This whirlwind of a patient was the last person scheduled. She was tall, well-dressed, and desperately in a hurry. She had scraped her left pinkie toe against a grate the weekend before, and had a small cut. The whole toe was now a painful pink sausage, and had been all week. “I work in finance, and it’s just so crazy, I didn’t have time to come in,” she explained, matter-of-factly, as if this was a completely sufficient explanation for ignoring a hot sausage toe. I explained to her that the toe was infected, and if it wasn’t treated, could be quite dangerous- she could develop blood poisoning, or gangrene. She explained that she had a ski trip planned and was leaving in exactly 1 hour. “I’ll do anything to be able to ski this weekend,’ she begged. “There’s no way I can get this foot into those boots tomorrow, unless you help me,” she added. She had a cellulitis, and ideally would soak her foot in Epsom salts every few hours, and then elevate her foot and heal while taking her antibiotics and taking it easy. But she wanted to ski. “Well,” I said, “at least take the antibiotics, and take lots and lots of Ibuprofen too.” She was in a rush. She wanted me to call the prescription in to a pharmacy in the ski town, but a search proved that there were no pharmacies in that town. We checked the nearest larger town, but those pharmacies closed well before she would be arriving. The closest CVS to me would probably take 3 hours to fill her script. So we decided to try the mom-and-pop pharmacy near my office. At this point she was standing over me at my desk, trying to pace. I called the mom-and-pop pharmacist, who answered on the first ring, and I sheepishly asked if there was any chance he could rush-fill an antibiotic prescription for a patient who was leaving town in an hour. “I’ll have it filled in 10 minutes!” he boomed. He jovially took her information. The patient beamed. “THIS is how we get things done,” she stated, as she pulled on her coat.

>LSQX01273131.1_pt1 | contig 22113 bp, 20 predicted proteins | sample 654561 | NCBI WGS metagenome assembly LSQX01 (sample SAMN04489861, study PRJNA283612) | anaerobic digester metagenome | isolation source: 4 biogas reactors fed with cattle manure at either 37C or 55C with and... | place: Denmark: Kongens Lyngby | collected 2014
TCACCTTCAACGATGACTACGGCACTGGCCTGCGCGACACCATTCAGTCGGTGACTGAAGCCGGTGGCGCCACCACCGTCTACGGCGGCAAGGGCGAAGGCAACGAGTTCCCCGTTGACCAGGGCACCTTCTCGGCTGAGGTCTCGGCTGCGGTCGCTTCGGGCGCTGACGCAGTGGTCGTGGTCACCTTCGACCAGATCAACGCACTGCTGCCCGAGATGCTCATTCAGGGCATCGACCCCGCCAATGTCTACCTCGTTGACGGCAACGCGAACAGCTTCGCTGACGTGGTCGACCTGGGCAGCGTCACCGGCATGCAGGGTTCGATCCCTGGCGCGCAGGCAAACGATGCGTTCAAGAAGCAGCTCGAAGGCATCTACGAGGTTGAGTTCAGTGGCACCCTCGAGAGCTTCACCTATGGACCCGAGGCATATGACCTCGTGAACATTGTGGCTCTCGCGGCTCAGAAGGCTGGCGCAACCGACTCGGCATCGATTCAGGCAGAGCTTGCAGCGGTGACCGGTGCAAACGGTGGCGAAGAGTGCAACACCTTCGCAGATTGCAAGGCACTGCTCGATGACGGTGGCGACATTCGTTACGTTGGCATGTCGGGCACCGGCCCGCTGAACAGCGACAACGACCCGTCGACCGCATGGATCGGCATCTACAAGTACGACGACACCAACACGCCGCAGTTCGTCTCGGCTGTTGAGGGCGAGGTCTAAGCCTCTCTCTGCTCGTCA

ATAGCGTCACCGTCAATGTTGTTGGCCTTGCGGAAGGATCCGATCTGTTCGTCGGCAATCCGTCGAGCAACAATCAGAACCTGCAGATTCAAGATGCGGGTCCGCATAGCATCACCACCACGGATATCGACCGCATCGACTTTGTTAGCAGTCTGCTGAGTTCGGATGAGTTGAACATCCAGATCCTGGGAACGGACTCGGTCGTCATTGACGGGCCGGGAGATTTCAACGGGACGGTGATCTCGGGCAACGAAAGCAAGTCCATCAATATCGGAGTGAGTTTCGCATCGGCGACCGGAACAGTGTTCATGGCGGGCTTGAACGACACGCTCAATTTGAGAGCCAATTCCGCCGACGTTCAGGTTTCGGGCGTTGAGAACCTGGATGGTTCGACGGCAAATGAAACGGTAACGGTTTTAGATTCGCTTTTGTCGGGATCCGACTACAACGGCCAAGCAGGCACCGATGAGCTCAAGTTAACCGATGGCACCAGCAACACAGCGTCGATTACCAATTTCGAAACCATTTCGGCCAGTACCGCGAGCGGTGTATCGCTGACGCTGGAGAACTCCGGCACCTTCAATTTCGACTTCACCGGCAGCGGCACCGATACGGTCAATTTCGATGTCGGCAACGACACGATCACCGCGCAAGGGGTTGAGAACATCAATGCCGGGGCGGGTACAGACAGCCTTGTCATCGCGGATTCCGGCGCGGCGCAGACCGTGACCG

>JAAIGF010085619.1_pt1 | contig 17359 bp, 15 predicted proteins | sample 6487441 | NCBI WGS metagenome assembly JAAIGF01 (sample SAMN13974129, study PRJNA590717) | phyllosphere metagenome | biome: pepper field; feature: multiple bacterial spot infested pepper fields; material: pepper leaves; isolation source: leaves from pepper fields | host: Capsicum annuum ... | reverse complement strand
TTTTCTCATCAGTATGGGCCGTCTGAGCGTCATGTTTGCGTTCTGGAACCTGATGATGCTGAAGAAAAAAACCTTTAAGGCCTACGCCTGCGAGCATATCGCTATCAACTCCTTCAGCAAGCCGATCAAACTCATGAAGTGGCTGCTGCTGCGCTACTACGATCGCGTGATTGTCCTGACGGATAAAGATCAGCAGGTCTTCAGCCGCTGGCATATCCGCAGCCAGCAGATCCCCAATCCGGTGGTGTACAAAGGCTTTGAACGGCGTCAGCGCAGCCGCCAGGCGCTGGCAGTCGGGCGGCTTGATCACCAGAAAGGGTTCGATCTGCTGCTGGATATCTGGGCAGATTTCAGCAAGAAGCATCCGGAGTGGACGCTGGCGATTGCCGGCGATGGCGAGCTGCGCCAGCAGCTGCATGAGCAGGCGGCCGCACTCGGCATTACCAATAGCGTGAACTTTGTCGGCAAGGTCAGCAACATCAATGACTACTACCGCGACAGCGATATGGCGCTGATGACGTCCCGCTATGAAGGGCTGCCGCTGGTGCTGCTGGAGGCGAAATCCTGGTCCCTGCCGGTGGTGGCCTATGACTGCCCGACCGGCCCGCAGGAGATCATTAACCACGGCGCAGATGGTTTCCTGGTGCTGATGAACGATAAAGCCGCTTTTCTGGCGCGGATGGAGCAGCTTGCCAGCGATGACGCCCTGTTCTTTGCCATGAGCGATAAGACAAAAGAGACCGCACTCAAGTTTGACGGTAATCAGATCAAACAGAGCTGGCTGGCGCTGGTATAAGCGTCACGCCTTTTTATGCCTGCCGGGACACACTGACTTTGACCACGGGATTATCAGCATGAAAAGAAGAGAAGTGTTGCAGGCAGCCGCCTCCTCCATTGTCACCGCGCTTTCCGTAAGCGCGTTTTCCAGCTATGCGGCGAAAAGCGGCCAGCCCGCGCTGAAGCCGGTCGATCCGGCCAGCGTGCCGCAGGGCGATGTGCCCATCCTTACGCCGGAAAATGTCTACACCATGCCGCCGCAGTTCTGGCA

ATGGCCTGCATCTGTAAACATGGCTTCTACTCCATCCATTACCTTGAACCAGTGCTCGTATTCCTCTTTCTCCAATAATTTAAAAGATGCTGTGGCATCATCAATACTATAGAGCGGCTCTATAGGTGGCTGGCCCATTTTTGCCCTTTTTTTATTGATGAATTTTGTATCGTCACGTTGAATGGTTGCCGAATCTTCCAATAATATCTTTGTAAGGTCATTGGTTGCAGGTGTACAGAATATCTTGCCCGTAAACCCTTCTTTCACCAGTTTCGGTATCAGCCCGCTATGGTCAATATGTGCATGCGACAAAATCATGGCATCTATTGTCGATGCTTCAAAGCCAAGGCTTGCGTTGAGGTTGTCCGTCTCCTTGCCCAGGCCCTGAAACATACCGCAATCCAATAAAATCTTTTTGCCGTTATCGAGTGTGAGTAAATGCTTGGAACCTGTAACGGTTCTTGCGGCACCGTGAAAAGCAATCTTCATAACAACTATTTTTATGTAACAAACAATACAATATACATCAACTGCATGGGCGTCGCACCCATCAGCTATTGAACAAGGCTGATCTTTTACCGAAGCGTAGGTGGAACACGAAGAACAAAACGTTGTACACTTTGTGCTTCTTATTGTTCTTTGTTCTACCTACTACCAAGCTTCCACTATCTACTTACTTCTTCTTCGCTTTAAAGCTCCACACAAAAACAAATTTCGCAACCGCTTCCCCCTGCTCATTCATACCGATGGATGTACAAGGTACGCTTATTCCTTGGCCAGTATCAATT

My husband was traveling for work, and it was just me and Babyboy that evening. I was so glad to see him when I got home from work. Also because his Nana had fed and bathed him, and it was my job to simply enjoy him and put him to bed. He was a proper baby, smiley and playful, giggly and lovey. By 8 pm he was just starting to act a wee bit irritable, so I rocked him and gave him his warm milkie bottle. He fell asleep on me, and I let him just sleep there, feeling the length of him nestled in against the front of me. He in his fuzzy fleecy footy pajamas, and me in my sweats. Of course I had work to do: charting to catch up on, labs to check, emails to answer, writing projects to think about. But it was such a peaceful time, nuzzling into his puff of sparse hair and smelling his sweet baby shampoo-and-formula-and-maple-teething-cookie smell. And I thought a lot about the choices we all make everyday, the choices that make us who we are.